News of Zealand: Waitangi Day Edition

A call to Trump, near-arrest of politicians, protests and celebrations.

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06 February 2017, 10:34pm

(Top image via Flickr)

As the holiday weekend draws to close, here's what went on over Waitangi Day 2017

His salutations to other world leaders, including Australia's Malcolm "Trumble" Turnbull have been rocky at best. But when President Trump rang through to speak to newly minted Prime Minister Bill English on Waitangi Day, it was relatively drama-free. English took the phone call from the back of a car during Auckland Waitangi celebrations. English told Fairfax the President was "warm and thoughtful" during the 15-minute chat, which Trump jammed in just before the Super Bowl. He said Trump appeared "very focused" on the fight against Islamic State, but there were no specific conversations about New Zealand's contribution. "The discussion focused on what steps we take and the US takes as ways of protecting our citizens from high risk people coming in, which is clearly at the top of his agenda."

It's not Waitangi without a Winston moment, and this year the New Zealand First MP was threatened with arrest after an argument with Te Tii Marae officials. While Peters was answering media questions he was asked by marae officials to move off the grass at the entrance to Te Tii and back onto the road.
One official said to Peters, "can you please move off the Marae grounds before we get the police to remove you".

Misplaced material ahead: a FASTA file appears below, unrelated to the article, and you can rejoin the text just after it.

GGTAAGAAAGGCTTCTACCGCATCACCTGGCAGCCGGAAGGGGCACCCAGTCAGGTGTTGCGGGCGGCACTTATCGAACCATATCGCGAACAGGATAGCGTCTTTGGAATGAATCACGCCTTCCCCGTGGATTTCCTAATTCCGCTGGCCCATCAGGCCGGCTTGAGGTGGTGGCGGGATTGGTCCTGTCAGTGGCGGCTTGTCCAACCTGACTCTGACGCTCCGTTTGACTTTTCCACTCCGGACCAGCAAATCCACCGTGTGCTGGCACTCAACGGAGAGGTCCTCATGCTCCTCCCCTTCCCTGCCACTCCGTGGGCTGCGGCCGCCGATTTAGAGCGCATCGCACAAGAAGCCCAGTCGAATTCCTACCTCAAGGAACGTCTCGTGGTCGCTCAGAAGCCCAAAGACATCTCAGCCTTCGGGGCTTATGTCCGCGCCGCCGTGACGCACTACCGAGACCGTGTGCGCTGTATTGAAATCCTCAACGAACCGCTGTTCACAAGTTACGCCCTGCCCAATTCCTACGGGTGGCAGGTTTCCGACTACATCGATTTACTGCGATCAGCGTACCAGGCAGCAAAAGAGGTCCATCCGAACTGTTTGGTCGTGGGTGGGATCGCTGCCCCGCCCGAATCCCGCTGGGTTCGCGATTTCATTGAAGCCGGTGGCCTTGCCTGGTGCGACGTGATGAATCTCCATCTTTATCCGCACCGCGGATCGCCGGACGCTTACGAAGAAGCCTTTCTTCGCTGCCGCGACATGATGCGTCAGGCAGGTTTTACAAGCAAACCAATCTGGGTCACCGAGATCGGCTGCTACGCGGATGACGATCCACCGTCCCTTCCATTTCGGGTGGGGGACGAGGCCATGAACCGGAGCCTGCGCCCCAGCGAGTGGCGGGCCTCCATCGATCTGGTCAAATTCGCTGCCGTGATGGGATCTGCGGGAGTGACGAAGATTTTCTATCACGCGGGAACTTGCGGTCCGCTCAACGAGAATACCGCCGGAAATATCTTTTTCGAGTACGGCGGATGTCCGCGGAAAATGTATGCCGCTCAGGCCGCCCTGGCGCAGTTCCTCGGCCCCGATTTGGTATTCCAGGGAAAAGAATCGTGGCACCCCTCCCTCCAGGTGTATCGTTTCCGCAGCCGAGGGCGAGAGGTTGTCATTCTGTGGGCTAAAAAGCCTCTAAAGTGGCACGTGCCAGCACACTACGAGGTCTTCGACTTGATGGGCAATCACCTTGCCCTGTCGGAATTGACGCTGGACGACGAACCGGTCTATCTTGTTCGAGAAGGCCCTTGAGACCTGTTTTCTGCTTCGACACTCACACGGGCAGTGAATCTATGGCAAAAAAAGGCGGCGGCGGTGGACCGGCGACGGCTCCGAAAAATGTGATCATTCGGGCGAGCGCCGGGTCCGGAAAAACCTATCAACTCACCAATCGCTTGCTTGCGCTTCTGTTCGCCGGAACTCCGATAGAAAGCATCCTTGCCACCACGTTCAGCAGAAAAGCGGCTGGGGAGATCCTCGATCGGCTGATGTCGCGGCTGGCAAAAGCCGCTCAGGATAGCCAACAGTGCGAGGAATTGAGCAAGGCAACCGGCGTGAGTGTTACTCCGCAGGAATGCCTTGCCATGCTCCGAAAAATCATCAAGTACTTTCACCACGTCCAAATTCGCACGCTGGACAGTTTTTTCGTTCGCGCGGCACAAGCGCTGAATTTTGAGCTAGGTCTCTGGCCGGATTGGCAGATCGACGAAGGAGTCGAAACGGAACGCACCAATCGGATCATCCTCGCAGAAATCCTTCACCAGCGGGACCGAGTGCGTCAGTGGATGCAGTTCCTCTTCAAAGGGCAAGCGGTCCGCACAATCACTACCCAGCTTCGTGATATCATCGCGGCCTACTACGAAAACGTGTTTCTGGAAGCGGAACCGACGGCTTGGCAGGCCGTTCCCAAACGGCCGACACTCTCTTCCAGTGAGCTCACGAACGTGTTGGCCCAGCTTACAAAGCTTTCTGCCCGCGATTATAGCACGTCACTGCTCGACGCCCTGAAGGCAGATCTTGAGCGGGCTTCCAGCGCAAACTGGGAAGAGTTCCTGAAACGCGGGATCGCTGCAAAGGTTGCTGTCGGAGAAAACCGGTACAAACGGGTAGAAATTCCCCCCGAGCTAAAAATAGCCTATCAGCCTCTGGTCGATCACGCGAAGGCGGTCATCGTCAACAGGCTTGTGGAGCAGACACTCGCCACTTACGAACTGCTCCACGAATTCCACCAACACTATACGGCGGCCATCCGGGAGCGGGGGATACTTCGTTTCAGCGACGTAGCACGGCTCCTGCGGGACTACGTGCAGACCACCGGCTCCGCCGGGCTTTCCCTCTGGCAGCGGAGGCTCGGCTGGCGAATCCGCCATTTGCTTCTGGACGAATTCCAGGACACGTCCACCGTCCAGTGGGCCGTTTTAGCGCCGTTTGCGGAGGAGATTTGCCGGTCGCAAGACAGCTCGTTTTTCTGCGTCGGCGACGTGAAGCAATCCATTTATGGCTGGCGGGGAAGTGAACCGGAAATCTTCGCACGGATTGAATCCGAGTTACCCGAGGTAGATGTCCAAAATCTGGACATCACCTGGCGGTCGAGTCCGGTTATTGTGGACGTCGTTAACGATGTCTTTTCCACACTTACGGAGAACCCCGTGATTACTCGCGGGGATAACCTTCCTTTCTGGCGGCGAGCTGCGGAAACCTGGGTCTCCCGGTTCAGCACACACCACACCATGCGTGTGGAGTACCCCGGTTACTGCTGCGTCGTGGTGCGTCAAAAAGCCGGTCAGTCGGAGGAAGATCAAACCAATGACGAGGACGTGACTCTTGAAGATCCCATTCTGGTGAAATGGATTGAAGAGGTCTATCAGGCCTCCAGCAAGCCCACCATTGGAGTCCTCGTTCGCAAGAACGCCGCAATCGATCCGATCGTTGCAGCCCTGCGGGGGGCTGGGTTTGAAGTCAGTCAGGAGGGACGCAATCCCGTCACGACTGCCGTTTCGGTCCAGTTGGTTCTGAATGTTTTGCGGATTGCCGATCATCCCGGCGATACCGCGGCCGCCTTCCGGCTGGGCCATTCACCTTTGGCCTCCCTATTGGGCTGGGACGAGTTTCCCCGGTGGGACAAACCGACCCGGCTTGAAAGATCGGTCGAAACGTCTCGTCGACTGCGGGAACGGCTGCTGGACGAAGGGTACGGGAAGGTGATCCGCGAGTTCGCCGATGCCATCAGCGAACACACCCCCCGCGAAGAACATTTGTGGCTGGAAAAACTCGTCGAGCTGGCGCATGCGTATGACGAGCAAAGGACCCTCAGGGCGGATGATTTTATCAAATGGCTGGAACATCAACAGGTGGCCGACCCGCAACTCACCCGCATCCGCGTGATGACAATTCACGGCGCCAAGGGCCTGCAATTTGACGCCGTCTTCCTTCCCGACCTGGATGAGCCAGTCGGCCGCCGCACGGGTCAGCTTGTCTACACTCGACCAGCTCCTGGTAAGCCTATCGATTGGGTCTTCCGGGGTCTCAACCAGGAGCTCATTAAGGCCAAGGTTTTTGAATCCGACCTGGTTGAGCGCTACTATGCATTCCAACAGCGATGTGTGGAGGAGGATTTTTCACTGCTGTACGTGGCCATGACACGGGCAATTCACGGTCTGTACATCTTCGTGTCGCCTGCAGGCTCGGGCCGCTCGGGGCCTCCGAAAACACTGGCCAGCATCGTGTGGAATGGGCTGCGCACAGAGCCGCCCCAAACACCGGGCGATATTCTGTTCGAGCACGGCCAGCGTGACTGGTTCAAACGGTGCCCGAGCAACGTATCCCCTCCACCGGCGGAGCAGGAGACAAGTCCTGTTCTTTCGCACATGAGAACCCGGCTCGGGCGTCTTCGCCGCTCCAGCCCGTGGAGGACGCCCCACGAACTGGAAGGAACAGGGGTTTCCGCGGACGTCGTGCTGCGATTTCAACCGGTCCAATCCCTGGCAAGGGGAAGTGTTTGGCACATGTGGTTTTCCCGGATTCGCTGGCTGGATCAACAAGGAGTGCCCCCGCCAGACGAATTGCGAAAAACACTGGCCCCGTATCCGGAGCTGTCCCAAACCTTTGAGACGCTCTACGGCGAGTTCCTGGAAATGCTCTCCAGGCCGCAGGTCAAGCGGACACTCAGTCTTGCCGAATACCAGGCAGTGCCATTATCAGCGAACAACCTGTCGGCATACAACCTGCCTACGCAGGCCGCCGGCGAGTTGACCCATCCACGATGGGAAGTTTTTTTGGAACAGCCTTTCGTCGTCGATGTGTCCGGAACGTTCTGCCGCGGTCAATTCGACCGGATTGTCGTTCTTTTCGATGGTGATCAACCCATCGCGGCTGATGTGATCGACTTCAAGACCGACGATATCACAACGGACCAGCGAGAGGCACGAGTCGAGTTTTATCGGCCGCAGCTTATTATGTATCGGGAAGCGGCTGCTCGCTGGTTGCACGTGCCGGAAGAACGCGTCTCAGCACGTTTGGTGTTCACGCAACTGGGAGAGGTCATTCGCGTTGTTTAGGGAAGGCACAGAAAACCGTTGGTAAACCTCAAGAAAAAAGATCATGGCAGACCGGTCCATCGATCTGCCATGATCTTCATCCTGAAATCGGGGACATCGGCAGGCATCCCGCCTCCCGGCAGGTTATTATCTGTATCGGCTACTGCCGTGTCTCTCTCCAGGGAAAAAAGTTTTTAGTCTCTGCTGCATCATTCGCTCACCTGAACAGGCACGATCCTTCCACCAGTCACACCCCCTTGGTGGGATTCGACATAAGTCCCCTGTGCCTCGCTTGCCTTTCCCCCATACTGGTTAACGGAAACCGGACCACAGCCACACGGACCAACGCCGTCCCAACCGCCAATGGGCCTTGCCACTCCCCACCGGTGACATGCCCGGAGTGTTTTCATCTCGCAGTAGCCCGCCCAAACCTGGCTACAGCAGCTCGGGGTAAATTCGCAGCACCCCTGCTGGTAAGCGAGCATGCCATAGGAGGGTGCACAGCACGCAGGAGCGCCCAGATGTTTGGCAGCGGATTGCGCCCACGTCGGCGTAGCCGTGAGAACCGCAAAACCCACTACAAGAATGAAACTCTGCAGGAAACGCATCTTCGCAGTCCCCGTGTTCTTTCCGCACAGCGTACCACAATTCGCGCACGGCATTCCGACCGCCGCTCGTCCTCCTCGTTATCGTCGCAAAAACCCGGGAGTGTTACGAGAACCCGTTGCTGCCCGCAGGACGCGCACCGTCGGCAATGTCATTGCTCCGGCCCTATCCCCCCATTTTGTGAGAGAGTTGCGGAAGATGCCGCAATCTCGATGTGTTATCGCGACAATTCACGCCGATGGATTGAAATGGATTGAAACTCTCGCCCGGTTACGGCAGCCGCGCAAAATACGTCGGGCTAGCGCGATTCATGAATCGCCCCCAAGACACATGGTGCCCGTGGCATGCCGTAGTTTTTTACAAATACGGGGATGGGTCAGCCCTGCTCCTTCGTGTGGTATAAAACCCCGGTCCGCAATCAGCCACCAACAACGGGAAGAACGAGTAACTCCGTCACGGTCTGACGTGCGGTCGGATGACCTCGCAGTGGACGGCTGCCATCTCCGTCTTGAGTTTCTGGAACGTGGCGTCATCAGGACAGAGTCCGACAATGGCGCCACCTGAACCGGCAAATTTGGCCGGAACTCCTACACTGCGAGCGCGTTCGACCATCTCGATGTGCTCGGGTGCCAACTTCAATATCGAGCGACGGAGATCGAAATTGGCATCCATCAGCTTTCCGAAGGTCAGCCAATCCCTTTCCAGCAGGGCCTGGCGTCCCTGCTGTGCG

Peters replied, "You go and get the police and try it, go on."

Meanwhile, the Prime Minister chose to skip the traditional ceremonies at Waitangi—opting instead to spend the time at Auckland celebrations.
His decision came after trustees of the marae told English in a letter that he couldn't speak during the powhiri unless a Maori representative spoke on his behalf.

The day featured protests, including over Māori sovereignty, breaches of the Treaty of Waitangi, and other social issues. One hikoi from the far North arrived at Waitangi protesting government's failure to act against methamphetamine. Leader Reti Boynton told RNZ that P addiction increased aggression and crime in the region. It was not just a gang problem. "We have support from Black Power and Mongrel Mob leaders," he said. "We're sick of it. Our kids are suffering.

Possibly hoping to steal back some thunder after their own disastrous Trump call, Australians are priming themselves for an attempt to break the world record for largest group haka. Three months ago 6035 Wairarapa school children took part in a mass haka to take the record, and are waiting to have the record approved. But a competing attempt has already been planned cross the ditch. Organisers said more than 5000 Maori lived in Sydney and the record attempt was a drawcard for their Waitangi Day celebrations.

In darker news, the weekend ended with calls for an attitude change around water safety, after five people drowned. One woman was swept downstream from where she was swimming, after a floodgate opened on the Waikato river. The four other weekend deaths included a diver who collapsed following a dive, a 70-year-old woman washed away by a rogue wave, a 21-month old boy who drowned at a pool, and a man who died in hospital after being pulled from Wellington Harbour.

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